Many years ago I took a job with a company that was just moving into town. They’d been in another city but had decided they wanted a more central location. Unfortunately, most of their employees had decided not to make the move, so they were hiring mostly new staff.
The pay was low – far below market rates in this area. But, they assured everyone that their first order of business would be to conduct a survey and adjust the pay grades for all our positions. Fair enough. We all needed work and it seemed to be a promising opportunity.
Within the first few months they did, in fact, have a consulting team on-site interviewing everyone to determine what their responsibilities were, in order to draw up new job descriptions and, presumably, new pay ranges. We participated in the interviews and gave them the best, most honest information we could.
Then, nothing. After about six months a couple of us decided to pay a visit to the top H/R guy. He had an open door policy and wanted to really know what everyone thought. He had also made it clear that the company wanted to be the “employer of choice” in our city. We had a cordial meeting in which we asked how the project was going to redefine the pay grades. He, just as cordially, advised us that the project was complete and that the ranges had been adjusted. He then pulled out some paperwork to show us the ranges for our positions.
We saw that we were all far below the minimums for our positions and asked when that would be adjusted. With a straight face he told us that they were using a formula for that. At our annual review we would be eligible for MORE than the standard raises, until we were within range. A quick calculation showed that it would take us three to four years to get to the low end of the range. Meanwhile, any new hires were starting within that range.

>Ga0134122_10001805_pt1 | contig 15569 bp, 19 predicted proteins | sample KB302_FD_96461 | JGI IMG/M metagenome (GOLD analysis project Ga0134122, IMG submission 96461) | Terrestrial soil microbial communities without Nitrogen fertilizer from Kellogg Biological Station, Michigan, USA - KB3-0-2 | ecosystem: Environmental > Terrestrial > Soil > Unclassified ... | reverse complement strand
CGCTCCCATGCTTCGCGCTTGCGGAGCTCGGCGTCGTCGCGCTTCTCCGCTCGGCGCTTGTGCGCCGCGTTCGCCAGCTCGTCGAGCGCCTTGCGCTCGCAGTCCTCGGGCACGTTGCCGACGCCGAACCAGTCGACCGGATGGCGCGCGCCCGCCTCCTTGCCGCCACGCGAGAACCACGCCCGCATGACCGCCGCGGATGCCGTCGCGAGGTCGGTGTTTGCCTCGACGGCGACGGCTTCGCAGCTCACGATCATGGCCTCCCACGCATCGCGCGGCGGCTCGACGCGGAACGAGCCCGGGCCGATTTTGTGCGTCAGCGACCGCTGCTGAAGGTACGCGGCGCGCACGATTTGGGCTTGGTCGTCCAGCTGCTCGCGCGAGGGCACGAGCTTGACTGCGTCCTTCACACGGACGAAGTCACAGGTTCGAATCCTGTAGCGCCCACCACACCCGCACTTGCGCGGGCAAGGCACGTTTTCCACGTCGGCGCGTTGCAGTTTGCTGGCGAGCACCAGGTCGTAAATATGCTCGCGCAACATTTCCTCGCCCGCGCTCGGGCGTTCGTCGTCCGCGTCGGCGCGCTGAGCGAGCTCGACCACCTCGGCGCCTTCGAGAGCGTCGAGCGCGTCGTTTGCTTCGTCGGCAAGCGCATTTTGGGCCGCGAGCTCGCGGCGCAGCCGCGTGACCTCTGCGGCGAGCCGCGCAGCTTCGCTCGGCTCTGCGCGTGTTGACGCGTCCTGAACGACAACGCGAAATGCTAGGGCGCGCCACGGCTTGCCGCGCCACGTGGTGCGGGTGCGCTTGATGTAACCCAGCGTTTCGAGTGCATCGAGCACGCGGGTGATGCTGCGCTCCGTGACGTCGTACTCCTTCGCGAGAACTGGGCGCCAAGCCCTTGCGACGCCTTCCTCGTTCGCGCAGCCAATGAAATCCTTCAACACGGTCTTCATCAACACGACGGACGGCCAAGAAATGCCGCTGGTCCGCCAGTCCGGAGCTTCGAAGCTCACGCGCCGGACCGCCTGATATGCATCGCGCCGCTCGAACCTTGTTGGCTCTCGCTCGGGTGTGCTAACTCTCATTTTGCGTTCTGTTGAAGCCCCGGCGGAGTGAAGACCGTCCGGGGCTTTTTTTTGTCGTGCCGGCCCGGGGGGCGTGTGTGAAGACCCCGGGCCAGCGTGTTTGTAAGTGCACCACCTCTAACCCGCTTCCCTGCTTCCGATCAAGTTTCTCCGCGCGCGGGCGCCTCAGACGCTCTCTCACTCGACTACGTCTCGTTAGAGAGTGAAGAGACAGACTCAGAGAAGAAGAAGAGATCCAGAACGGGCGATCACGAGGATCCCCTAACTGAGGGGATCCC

So, how does this conform to your goal of making this company the employer of choice? With a straight face he told us that they MUST be the employer of choice. After all, we had all chosen to work there.
About six months later half the company was laid off. It seems that their move had cost them more than they’d expected. Naturally, those of us who had asked questions were out the door. The only bright spot in our day was when we were standing on the parking lot and saw this H/R guy walking out with a box of all his stuff. He actually had the nerve to try and network with us all for a new job. You can imagine the amount of help we all gave him.
Ya wonder why most people think human resources managers rank down there somewhere with used car salesmen?